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Audit
Committee
The Audit Committee has a written charter adopted by the Board, which is available on the Company’s website at http://www.marathon.com/ Audit Committee Charter/. The charter requires the committee to reassess and report to the Board on the adequacy of the charter on an annual basis, which the committee did in 2005. All the members of the Audit Committee are independent (as independence is defined in Exchange Act Rule 10A-3, as well as the general independence requirements of NYSE Rule 303A.02).
 
This committee is, among other things, responsible for:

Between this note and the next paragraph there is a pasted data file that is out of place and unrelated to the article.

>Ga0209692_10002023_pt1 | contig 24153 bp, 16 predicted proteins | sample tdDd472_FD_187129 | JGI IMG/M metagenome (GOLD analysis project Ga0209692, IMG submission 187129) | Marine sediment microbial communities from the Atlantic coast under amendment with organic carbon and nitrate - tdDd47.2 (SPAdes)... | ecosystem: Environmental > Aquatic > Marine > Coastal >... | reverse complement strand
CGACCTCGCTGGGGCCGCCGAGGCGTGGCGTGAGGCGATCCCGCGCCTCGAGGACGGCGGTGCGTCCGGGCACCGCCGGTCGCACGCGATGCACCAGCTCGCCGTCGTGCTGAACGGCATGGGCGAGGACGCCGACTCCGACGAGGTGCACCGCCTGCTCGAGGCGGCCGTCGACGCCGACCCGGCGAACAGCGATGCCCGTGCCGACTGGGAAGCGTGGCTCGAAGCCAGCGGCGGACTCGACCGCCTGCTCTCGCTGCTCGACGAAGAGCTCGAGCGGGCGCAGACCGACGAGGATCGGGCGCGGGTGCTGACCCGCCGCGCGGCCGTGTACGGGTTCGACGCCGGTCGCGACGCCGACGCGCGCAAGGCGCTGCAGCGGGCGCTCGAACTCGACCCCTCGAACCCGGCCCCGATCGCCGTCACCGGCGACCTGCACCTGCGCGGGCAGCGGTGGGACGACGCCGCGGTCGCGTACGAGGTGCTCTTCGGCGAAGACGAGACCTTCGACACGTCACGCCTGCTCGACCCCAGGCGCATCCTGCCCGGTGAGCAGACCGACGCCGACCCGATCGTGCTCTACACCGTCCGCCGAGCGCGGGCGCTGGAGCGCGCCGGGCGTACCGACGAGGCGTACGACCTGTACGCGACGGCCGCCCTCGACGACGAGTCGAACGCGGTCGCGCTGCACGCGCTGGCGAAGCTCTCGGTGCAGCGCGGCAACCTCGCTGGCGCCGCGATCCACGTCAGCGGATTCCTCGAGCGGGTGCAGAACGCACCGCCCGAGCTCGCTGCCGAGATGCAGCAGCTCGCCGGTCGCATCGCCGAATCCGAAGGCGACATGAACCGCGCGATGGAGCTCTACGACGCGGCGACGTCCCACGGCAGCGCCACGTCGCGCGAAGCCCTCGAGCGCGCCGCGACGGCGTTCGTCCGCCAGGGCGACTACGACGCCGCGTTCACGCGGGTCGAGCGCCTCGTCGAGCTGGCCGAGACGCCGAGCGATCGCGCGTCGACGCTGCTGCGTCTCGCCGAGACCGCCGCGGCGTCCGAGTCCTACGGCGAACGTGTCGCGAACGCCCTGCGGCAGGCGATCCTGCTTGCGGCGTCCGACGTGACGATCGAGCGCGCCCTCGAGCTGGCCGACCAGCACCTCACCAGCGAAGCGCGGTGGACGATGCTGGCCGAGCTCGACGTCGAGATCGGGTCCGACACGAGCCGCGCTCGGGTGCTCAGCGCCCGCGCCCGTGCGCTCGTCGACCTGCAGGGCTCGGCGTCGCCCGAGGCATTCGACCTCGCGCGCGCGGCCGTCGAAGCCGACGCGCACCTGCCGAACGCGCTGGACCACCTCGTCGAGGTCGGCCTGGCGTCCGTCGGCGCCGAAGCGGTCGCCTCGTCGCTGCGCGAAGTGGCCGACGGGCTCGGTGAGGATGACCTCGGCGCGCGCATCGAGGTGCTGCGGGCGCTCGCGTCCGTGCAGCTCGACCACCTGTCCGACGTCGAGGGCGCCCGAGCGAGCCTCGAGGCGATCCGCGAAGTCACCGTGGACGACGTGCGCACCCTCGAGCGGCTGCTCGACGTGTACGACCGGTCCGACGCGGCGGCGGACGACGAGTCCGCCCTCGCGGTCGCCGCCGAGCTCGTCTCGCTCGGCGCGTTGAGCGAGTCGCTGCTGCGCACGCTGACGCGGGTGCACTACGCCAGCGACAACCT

• appointing, replacing, compensating and overseeing the work of the independent auditor;
 
• reviewing the fees proposed by the independent auditor for the coming year and approving in advance all audit, audit-related, tax and permissible non-audit services to be performed by the independent auditor;
 
• separately meeting with the independent auditors, the internal auditors and management with respect to the status and results of their activities;
 
• reviewing with the chief executive officer, the chief financial officer, and the general counsel the Company’s disclosure controls and procedures and management’s conclusions about the efficacy of such disclosure controls and procedures;
 
• reviewing, approving and discussing with management and the independent auditors the annual and quarterly financial statements, the annual report to stockholders, and the Form 10-K;
 
• reviewing earnings press releases, as well as financial information and earnings guidance issued publicly or provided to analysts and rating agencies;